Once sidelined by rare disorder, Isaiah Austin gets new shot at NBA dream

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After his NBA dreams were dashed, Isaiah Austin returned to Baylor to become a student coaching assistant. Now, he’s getting back on the court. (AP)
After his NBA dreams were dashed, Isaiah Austin returned to Baylor to become a student coaching assistant. Now, he’s getting back on the court. (AP)

Four days before the 2014 NBA draft, Isaiah Austin had his childhood dream snatched away from him. Nearly 2 1/2 years later, though, he’s been given a second chance to make that dream come true.

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The former Baylor center was projected by many to be a late first-round or early second-round pick in the 2014 draft — a 7-foot-1 shot-blocker who wasn’t an explosive athlete, but who was skilled enough to perhaps find a niche as an NBA contributor despite being legally blind in his right eye. But then, pre-draft medical testing revealed that Austin has Marfan syndrome, a genetic disorder that affects the connective tissues that hold together all of the body’s cells and organs.

The disorder affects one in roughly every 5,000 people, and one of its most troublesome outcomes deals with the enlargement of the arteries of the heart. Doctors feared that the standard level of exertion that comes with playing professional basketball could cause those arteries to rupture, endangering Austin’s life; thus, while he was still invited to the draft and, in a moving gesture, officially selected by NBA Commissioner Adam Silver, his career was over before it started.

Until now.

In an interview with Cassy Athena, Austin revealed Wednesday that he has been medically cleared to return to playing basketball, and that he intends to do whatever he can to make it into the NBA.

“Ever since the draft, I’ve been getting checked by my doctor, David Liang at Stanford, for about 2 1/2 years now,” Austin said. “And through those checkups, we’ve been monitoring my heart, making sure that nothing has changed, and he said that I’m stable. So, I’ve been able to work out a little bit here and there, and the first year and a half, he didn’t really want me doing too much because he still wanted to monitor my heart and everything.

“But I would say about four months ago, I was in Minnesota, he cleared me, and labeled me stable. So I’m able to make the choice if I want to go back and pursue my dream again. I am cleared. I am about to be out here pursuing my dream.”

Where and with whom Austin will do so remains to be seen. While his reported clean bill of health is certainly a great start, he’ll need to convince NBA teams’ medical staffs that there is absolutely zero chance of an adverse cardiac incident with him playing — which, as we’ve seen in the ongoing saga between Chris Bosh and the Miami Heat, is no easy feat. He’ll also need to convince front-office decision-makers that he’s worth a flyer after more than two years away from competitive ball.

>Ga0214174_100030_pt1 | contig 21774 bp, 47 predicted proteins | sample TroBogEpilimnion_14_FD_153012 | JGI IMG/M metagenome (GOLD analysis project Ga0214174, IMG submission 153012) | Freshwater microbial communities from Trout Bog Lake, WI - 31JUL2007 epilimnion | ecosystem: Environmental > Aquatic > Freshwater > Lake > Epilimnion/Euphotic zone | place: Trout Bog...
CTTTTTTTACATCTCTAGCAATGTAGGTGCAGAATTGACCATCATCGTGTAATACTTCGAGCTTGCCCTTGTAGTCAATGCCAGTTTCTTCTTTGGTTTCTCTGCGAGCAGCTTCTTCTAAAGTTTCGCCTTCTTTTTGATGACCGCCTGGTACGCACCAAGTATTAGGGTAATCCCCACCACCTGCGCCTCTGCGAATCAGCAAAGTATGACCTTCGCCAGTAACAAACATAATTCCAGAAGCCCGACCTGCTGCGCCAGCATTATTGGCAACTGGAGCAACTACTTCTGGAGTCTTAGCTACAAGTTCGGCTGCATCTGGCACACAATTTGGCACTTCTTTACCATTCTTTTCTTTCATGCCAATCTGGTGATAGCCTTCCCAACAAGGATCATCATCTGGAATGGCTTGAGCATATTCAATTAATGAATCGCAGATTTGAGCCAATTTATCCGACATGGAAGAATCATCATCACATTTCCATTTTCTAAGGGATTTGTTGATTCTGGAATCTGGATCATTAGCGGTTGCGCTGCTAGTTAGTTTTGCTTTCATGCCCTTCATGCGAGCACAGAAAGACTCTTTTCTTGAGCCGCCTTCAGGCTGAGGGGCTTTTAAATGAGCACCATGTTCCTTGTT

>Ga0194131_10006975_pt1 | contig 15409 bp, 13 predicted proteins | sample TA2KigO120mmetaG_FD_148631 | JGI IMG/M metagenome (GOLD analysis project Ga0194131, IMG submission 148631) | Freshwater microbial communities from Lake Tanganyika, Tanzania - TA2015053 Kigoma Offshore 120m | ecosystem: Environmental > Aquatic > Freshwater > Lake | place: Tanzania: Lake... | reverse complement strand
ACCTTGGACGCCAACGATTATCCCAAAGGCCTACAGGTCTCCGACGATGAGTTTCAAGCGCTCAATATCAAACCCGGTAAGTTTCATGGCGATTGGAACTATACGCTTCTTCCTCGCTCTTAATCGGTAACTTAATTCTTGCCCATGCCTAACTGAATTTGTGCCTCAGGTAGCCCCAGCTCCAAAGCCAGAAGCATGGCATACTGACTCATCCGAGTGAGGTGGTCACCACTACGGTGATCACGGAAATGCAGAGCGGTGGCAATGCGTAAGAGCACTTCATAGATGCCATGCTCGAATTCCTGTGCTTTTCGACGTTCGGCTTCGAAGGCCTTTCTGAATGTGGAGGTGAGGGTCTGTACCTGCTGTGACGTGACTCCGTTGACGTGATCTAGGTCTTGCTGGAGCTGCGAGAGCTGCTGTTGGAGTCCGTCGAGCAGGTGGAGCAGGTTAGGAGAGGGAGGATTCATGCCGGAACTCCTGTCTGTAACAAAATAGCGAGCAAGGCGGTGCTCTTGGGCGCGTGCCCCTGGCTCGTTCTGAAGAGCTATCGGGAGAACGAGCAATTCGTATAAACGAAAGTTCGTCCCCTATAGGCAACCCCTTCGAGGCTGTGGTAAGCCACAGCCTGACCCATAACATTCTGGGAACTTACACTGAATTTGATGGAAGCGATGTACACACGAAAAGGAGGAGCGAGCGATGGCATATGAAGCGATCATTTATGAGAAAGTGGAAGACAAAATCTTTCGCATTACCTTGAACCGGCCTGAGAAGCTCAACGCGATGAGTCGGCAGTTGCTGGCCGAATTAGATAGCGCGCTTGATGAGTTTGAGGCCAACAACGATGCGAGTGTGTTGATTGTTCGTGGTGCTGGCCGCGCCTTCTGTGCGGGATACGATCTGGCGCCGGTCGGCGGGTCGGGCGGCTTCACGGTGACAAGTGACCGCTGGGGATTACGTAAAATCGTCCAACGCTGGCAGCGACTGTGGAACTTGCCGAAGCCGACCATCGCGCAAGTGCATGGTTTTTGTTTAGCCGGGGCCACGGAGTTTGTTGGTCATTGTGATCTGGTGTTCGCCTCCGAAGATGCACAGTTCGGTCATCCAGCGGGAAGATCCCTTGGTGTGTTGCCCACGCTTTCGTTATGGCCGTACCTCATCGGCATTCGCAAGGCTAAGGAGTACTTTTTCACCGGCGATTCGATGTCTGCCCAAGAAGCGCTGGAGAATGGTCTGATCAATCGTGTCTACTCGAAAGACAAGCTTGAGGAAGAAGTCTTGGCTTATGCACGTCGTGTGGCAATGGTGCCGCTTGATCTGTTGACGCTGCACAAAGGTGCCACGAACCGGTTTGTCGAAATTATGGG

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That might be a challenge, but Austin’s combination of size, length, mobility, shot-blocking and touch — he shot 31 percent from the college 3-point line on 2.1 attempts per game over two seasons at Baylor — could make him an intriguing prospect in a league moving at breakneck speed toward lineups that require big men to create space on offense and defend in space on defense. Either way, it clearly won’t be the largest challenge Austin has faced in his path thus far.

“If you just look where I started from — in the eighth grade, I had a retina tear,” he said. “I had four emergency surgeries and lost my vision by the time I was a junior in high school. I wasn’t supposed to be able to still play basketball. By the time I was a senior, I graduated top-three in my class in the country. I had my choice to go to any university I wanted to go to to play basketball.

“[…] When I decided I wanted to come out [in the draft] after my freshman year, I tore my shoulder in a workout, just randomly,” Austin continued. “So I came back to Baylor. I shared my story. Nobody knew that I was playing blind in my right eye. I shared my story with the world, and just the impact that I had with so many people around the world, it just inspired me to want to inspire more and more people. When I found out about me not being able to play anymore with Marfan syndrome, it was kind of like God had prepared me for all this, you know?”

Two years ago, Austin said that his ordeal taught him not “to take anything for granted, because it can be ripped away from you in seconds.” Now that he’s been given a second chance, he sounds eager to enjoy every second of it.

“I’m doing this off of pure joy, man,” he said. “Basketball brings me so much joy, and I feel like my testimony will help so many people around the world.”

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Dan Devine is an editor for Ball Don’t Lie on Yahoo Sports. Have a tip? Email him at devine@yahoo-inc.com or follow him on Twitter!

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